Because Nitinol's martensitic phase is much softer than the material's austenitic phase, use of the material in the martensitic phase to apply a pre-established stress-bias to the plate 34 depicted in FIG. 2 requires a substantially thicker layer 36 of Nitinol than if the material is in the austenitic phase. Use of a thick Nitinol layer 36 is more expensive, and is undesirable for various other reasons. Also, if stress-bias is applied to the plate 34 by thermal expansion, a significant portion of the desired stresses will be released if Nitinol undergoes the phase transition to the martensitic form.
Consequently, using a shape memory allow which has a phase change temperature well below the operating temperature of the transducer, i.e. 36° C., or, in general, room temperature, is preferable for a transducer to be included in the fully implantable hearing aid system. In the bulk material, lowering the martensitic phase transition temperature T1 of Nitinol may be accomplished by adding small percentages of copper, iron, cobalt or chromium to the nickel-titanium alloy. However, for the fully implantable hearing aid system's transducer, the layer 36 is often applied from the vapor phase, as it is difficult to find nickel-titanium alloy foils having the required thickness. (However, it appears that foils having the requisite thickness may be obtained on special order from Shape Memory Applications, Inc. of Santa Clara, Calif.)
The martensitic phase transition temperature T1 of sputtered nickel-titanium films is typically approximately 60-80° C., which is too high for the fully implantable hearing aid system's transducer. It has been observed that adding impurities inadvertently (as for example contaminants present on the surface of a poorly cleaned sample) may lower the martensitic phase transition temperature T1 significantly, without greatly affecting Nitinol's mechanical properties. Alternatively, it has been observed that co-sputtering nickel-titanium together with metallic impurities, such as copper, iron, cobalt or chromium, typically with all constituent elements mixed in the sputtering target, may produce a martensitic phase transition temperature T1 well below room temperature. Furthermore, in many sputtering systems it has also been observed that depositing the nickel-titanium layer 36 with a large anode-cathode separation produce a lower martensitic phase transition temperature T1.
In practice then, Nitinol material suitable for the transducer used in the fully implantable hearing aid system may be prepared as follows. First, the nickel-titanium alloy including the copper, iron, cobalt or chromium impurity is sputtered from the target unto the plate 34, which may be at moderate temperature (e.g. 100-200° C.). Typically the sputtered Nitinol material will be amorphous. The laminated unimorph 32 is then heated in an inert atmosphere or vacuum to 500° C. for approximately one-half (0.5) hour to form the desired high strength austenitic phase. Heating the laminated unimorph 32 to 500° C. also removes all stresses, and sets the temperature range over which the material will be stressed by differential thermal contraction. Alternatively, the nickel-titanium alloy including the copper, iron, cobalt or chromium impurity may be deposited directly on the plate 34 at high temperature. A typical sputtering rate may be 6 minutes per micron of the Nitinol layer 36, with 2 kW of power, at a pressure of 2×10-3 micron of argon. The austenitic phase is preserved during cooling to room temperature. For Nitinol in the austenitic phase, the optimum thickness for the layer 36 is about 35 microns for a 75 microns thick plate 34, i.e. about 0.5. For a 50 micron thick PLZT plate 34, the optimum thickness for the Nitinol layer 36 is about 23 microns.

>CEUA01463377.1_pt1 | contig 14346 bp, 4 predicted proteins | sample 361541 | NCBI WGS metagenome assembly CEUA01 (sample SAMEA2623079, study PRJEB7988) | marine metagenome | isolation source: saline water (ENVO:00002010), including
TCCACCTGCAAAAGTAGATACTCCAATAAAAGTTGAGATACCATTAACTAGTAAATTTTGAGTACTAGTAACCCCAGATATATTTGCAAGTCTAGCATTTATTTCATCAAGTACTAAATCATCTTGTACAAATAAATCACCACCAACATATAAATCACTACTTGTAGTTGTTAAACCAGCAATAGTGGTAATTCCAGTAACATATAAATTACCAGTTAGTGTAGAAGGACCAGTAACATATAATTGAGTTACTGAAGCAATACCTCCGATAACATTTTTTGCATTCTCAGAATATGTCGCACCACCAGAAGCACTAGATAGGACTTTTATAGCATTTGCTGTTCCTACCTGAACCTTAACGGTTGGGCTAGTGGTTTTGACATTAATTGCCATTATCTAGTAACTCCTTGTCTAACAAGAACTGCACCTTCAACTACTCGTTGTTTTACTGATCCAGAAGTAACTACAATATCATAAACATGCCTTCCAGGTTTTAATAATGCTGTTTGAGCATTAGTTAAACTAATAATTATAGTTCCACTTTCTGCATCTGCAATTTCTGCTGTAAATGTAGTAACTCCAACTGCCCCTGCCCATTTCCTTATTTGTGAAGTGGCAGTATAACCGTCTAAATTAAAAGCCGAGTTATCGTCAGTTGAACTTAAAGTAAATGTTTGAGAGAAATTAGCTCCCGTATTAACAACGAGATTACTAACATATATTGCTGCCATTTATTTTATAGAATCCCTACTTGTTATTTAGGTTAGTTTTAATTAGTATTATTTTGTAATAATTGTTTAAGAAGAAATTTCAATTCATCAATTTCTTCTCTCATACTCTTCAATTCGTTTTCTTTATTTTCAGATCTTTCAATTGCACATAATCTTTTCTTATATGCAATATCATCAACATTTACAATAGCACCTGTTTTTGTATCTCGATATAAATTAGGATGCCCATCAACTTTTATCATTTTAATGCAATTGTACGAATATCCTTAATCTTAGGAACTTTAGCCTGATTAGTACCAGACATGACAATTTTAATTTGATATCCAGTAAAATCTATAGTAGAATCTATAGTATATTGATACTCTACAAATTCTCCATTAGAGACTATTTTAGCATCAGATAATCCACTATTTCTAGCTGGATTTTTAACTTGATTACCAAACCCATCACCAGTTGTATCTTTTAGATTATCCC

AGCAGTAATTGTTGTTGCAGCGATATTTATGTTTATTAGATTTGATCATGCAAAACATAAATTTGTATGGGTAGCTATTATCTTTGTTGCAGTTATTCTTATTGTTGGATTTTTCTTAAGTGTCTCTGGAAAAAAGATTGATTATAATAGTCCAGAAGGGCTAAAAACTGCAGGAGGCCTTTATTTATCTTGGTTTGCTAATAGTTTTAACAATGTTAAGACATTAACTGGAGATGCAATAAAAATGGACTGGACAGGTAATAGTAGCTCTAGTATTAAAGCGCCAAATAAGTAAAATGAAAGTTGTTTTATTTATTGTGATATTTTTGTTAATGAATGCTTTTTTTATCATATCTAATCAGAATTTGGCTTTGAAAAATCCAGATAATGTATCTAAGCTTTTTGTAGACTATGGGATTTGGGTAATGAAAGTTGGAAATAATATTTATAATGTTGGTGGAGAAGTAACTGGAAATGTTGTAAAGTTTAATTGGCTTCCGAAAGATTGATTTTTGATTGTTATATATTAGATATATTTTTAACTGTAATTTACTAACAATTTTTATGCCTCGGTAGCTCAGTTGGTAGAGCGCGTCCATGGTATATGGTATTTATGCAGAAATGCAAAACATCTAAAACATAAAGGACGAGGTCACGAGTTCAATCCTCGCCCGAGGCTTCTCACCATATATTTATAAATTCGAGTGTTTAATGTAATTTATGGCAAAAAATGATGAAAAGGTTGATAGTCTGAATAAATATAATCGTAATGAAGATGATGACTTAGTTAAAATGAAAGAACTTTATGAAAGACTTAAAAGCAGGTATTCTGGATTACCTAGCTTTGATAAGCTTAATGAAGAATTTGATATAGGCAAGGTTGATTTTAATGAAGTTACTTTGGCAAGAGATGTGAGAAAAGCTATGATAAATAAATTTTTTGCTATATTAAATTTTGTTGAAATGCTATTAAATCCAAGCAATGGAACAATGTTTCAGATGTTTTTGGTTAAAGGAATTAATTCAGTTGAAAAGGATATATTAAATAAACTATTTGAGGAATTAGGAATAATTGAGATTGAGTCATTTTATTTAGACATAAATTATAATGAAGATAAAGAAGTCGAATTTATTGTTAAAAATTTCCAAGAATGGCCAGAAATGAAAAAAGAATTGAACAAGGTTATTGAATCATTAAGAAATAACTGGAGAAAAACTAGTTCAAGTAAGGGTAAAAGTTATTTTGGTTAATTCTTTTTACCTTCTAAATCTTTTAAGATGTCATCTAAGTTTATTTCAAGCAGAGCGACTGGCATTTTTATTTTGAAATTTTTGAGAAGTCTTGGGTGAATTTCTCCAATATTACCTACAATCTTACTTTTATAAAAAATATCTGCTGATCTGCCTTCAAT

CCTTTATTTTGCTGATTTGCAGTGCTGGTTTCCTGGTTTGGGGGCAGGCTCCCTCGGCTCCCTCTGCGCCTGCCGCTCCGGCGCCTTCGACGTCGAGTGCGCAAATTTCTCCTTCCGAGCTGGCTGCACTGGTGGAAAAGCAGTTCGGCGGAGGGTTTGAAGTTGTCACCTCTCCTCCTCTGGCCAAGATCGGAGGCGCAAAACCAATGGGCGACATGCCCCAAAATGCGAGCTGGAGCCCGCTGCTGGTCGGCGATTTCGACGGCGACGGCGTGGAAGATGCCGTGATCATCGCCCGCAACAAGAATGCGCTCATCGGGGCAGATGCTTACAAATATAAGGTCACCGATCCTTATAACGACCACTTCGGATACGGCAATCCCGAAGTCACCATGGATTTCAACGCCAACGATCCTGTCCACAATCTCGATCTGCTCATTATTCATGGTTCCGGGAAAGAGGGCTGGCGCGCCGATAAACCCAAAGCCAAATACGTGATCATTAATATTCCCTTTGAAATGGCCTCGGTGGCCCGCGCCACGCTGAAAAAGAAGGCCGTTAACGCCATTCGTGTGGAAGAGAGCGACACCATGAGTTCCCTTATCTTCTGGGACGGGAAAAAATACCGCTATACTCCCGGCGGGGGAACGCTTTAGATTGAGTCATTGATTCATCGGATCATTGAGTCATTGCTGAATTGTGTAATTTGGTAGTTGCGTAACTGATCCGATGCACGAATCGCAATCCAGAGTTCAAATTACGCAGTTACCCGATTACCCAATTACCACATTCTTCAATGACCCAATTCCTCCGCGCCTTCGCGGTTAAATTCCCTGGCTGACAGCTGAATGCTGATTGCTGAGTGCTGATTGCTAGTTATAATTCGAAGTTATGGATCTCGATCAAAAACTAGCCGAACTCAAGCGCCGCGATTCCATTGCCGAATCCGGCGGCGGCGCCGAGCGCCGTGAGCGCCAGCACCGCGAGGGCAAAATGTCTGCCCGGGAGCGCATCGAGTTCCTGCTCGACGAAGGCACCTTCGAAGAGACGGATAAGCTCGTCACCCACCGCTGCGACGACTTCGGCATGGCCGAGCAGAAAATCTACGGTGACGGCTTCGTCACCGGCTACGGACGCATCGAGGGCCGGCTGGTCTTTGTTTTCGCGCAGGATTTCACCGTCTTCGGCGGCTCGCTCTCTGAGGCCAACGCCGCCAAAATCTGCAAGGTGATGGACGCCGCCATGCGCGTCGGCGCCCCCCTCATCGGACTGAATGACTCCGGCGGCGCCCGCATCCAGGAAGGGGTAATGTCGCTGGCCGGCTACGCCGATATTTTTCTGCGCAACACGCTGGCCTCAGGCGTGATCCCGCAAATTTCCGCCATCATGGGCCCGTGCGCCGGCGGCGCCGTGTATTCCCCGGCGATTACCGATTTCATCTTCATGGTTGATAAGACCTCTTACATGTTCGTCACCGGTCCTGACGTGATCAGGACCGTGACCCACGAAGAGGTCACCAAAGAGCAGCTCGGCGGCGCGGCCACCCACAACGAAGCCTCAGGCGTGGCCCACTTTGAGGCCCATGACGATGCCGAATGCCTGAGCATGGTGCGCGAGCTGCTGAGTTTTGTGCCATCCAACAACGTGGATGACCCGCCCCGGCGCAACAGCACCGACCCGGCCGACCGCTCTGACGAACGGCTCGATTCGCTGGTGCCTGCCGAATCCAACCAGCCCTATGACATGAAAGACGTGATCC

As an alternative to Nitinol, sputtered films of either pure nickel or pure titanium that are annealed at 500° C. and cooled can also be used very advantageously for the fully implantable hearing aid system's transducer, although nickel is not quite as biologically inert as titanium. Nickel's large coefficient of expansion (13 ppm/° C.) permits a thinner layer 36 to produce the desired compression of the ceramic laminated unimorph 32. Titanium's coefficient of expansion (9 ppm/° C.) closely matches that of the conductive Crete layer 22b. The coefficients of expansion of other metals such as platinum, rhodium, palladium, or gold are also similar to that of the conductive Crete layer 22b.
For nickel, the optimum thickness of the layer 36 is approximately 0.26 of the thickness of the plate 34, and the bowing of the laminated unimorph 32 is about 20% larger at the same voltage than with Nitinol. For titanium, the optimum thickness of the layer 36 is about 0.40 of the thickness of the plate 34, and the bowing of the laminated unimorph 32 is about 10% greater at the same voltage than for Nitinol. As compared to the PLZT transducer 22, the optimum nickel structure provides up to a 30% improvement for the same thickness of the ceramic plate 34 and the same applied voltage.
The temperature difference, from the annealing temperature to room temperature, over which the differential contraction occurs together with the difference in the coefficients of thermal expansion between the plate 34 and the layer 36 applies a stress-bias to the laminated unimorph 32. Moreover, because the layer 36 may be applied incrementally, it is therefore possible to establish a particular stress-bias for the laminated unimorph 32 using the method described above, and to then subsequently increase the thickness of the layer 36 at a lower temperature, without significantly changing the existing stress-bias. The ability to establish a particular stress-bias in the piezoelectric plate 34 independently of the total thickness of the layer 36 permits establishing a thickness for the layer 36 which produces optimum deflection of the laminated unimorph 32 in response to a voltage applied across the layer 36 and the electrode 44. Such tailoring of the conductive Crete layer 22b is impossible for the Aura Ceramics' Rainbow products.